By Susan Black
What does the future hold for a 10th-grader who reads at a first-grade level?
For Willie Brown, a 15-year-old nonreader who was classified as learning disabled by his Chicago school, the future was bleak. Reading and spelling proved impossibly difficult. After spending hours trying to memorize words on weekly spelling lists, he’d get every word on the test wrong. Disheartened, he blamed himself, wondering, “What’s wrong with my brain?”
It turns out that Willie’s brain needed more than skill-and-drill worksheets that, he says, “didn’t click with me.” He also needed a fresh start after deciding to be “bad instead of dumb” and ended up suspended from school and involved with gangs.
With his parents’ support, Willie enrolled in a Florida private school that specializes in helping so-called “puzzle students,” who are bright but unable to read. The school provides struggling students with individual attention, targeted lessons that focus on sequential skills, and opportunities to succeed.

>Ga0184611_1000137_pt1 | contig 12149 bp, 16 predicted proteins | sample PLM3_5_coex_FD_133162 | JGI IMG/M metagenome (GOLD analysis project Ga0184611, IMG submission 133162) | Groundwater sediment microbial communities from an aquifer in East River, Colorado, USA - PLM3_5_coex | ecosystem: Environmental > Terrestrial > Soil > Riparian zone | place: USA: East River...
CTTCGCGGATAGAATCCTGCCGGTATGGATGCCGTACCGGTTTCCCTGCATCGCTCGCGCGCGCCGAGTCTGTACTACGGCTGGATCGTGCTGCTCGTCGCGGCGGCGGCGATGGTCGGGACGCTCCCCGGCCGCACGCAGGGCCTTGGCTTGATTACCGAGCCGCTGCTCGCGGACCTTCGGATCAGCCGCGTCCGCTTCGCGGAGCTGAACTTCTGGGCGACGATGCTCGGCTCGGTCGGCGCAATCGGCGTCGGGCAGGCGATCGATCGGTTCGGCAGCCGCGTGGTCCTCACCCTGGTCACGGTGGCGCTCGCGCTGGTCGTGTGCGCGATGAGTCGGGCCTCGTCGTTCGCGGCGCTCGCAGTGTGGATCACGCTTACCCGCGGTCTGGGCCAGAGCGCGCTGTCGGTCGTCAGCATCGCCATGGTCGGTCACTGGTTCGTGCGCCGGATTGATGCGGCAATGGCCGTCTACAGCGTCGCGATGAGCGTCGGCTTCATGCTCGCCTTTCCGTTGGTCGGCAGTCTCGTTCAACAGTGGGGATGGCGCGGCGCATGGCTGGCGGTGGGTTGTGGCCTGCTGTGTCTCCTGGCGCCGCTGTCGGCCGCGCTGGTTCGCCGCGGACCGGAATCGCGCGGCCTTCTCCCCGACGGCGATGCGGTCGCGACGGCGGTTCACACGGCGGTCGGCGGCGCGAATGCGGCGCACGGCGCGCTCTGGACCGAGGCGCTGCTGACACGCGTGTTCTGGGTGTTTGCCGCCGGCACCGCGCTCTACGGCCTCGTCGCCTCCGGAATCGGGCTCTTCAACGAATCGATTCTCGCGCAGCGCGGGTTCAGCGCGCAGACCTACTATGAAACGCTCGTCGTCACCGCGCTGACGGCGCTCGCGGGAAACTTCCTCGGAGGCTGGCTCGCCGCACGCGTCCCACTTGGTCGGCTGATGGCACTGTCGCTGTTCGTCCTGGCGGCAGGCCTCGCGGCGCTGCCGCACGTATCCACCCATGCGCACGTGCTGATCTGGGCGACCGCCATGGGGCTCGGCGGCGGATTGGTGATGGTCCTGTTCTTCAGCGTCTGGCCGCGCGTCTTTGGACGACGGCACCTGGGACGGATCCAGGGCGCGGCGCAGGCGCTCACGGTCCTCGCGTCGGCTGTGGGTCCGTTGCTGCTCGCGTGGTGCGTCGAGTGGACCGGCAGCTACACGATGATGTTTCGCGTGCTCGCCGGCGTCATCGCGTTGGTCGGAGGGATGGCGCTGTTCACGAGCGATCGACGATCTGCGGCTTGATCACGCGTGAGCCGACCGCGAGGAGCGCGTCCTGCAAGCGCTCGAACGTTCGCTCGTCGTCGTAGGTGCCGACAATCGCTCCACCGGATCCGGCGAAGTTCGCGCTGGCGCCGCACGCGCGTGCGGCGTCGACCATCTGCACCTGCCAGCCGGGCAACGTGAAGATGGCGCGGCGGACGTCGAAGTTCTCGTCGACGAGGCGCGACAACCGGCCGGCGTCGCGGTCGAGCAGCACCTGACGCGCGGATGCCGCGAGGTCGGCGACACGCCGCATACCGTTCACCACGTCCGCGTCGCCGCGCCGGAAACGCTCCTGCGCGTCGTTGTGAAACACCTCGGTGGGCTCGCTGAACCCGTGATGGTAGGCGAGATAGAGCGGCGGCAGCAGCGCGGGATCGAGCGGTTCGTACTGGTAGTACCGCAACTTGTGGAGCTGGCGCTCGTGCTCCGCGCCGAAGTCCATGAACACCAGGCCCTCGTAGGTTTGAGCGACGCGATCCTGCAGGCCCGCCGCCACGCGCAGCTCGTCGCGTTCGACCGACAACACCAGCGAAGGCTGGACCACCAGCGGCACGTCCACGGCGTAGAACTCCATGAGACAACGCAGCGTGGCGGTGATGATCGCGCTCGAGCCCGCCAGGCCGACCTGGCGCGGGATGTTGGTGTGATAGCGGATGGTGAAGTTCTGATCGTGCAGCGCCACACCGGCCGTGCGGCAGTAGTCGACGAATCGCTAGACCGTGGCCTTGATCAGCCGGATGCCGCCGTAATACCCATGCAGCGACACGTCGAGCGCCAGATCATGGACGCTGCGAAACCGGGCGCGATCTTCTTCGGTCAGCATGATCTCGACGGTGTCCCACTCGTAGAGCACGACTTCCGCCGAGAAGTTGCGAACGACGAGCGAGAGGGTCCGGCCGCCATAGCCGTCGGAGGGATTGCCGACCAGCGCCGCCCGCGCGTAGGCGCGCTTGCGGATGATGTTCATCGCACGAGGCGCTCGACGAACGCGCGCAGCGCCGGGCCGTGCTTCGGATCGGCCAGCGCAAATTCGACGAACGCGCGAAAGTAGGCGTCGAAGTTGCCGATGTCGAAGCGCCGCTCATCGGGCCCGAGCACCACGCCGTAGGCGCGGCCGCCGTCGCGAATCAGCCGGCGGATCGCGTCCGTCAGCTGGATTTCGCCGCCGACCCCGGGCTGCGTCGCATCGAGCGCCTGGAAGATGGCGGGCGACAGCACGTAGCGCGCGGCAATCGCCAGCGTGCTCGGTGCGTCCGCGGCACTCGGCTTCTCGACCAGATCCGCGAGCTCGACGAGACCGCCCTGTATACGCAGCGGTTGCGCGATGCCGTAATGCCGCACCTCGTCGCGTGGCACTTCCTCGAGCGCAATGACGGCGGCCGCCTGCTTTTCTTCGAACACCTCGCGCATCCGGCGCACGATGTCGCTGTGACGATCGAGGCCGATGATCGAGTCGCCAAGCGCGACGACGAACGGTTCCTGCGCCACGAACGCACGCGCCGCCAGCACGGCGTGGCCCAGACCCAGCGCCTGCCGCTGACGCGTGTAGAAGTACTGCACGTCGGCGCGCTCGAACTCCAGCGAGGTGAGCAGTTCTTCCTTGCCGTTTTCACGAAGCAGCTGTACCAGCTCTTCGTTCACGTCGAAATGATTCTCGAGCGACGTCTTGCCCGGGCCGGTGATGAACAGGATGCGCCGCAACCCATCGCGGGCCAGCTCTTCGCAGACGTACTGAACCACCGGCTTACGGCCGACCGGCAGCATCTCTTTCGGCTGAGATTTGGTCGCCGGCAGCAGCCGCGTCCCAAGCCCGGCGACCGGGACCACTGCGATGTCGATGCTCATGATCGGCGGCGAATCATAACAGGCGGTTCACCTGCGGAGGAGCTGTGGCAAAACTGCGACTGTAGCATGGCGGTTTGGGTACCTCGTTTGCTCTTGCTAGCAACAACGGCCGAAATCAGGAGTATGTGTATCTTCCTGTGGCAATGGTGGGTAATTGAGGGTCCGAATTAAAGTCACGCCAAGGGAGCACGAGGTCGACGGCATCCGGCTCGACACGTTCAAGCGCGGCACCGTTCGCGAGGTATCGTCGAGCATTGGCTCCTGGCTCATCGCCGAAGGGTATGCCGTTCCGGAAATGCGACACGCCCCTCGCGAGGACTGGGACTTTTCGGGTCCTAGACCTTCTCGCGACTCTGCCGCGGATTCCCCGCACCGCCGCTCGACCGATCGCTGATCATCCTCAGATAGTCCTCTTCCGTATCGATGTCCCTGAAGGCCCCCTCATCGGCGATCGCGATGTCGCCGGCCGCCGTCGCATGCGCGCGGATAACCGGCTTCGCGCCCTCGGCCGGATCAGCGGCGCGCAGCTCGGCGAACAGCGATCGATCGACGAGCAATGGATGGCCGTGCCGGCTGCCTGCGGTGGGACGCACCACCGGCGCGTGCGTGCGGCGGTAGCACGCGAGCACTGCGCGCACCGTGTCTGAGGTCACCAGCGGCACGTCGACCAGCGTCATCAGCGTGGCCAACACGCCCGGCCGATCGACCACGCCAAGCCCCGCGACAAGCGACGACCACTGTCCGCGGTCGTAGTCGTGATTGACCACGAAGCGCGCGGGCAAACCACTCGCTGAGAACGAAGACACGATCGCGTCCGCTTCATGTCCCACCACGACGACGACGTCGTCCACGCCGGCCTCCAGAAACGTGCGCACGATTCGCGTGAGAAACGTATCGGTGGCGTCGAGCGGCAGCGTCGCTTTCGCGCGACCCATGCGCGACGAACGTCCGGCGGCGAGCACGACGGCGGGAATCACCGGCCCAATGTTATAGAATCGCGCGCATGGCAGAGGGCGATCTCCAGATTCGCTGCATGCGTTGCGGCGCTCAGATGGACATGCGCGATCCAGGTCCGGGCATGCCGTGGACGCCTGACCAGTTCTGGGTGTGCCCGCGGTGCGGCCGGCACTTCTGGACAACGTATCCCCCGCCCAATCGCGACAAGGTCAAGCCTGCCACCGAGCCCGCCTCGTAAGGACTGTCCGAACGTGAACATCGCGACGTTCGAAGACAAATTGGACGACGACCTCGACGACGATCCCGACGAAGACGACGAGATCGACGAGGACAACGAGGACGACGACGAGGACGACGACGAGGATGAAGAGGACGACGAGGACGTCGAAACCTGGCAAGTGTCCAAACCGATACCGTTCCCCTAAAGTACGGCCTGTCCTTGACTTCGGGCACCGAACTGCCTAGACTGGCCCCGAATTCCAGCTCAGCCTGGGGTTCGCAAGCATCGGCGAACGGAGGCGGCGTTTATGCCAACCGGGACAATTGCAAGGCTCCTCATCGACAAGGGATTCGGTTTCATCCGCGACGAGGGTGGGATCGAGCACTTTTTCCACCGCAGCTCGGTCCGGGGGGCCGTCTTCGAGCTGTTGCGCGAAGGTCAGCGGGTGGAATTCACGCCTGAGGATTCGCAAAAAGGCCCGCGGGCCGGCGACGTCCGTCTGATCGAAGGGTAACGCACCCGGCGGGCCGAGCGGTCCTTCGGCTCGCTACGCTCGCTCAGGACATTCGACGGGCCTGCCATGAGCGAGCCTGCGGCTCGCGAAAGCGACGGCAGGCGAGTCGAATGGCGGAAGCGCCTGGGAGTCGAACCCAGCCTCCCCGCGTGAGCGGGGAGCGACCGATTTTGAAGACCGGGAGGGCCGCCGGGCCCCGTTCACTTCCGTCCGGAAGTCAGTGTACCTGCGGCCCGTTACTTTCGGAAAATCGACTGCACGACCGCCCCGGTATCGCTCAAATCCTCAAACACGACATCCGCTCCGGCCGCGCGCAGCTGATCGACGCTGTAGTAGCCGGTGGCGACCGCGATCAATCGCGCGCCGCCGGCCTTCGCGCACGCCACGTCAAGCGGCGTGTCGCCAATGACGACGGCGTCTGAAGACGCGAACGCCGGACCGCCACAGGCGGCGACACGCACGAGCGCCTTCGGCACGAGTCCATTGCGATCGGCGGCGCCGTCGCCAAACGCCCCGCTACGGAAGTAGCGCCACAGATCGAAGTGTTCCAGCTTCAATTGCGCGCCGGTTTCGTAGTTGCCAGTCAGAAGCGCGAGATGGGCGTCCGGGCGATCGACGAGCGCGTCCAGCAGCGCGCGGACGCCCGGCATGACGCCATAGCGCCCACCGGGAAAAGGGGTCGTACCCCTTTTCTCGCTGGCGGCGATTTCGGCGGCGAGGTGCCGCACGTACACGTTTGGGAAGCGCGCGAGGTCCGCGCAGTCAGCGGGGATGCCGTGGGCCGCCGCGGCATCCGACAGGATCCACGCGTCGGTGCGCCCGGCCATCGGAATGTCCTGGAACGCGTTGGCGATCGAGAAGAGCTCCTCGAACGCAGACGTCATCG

Within a few months, Willie says, his reading level “increased about three years and kept going up.” He credits a caring, patient teacher and a computerized reading intervention program for his breakthrough. “They gave me the push I needed to get up the mountain,” he says.
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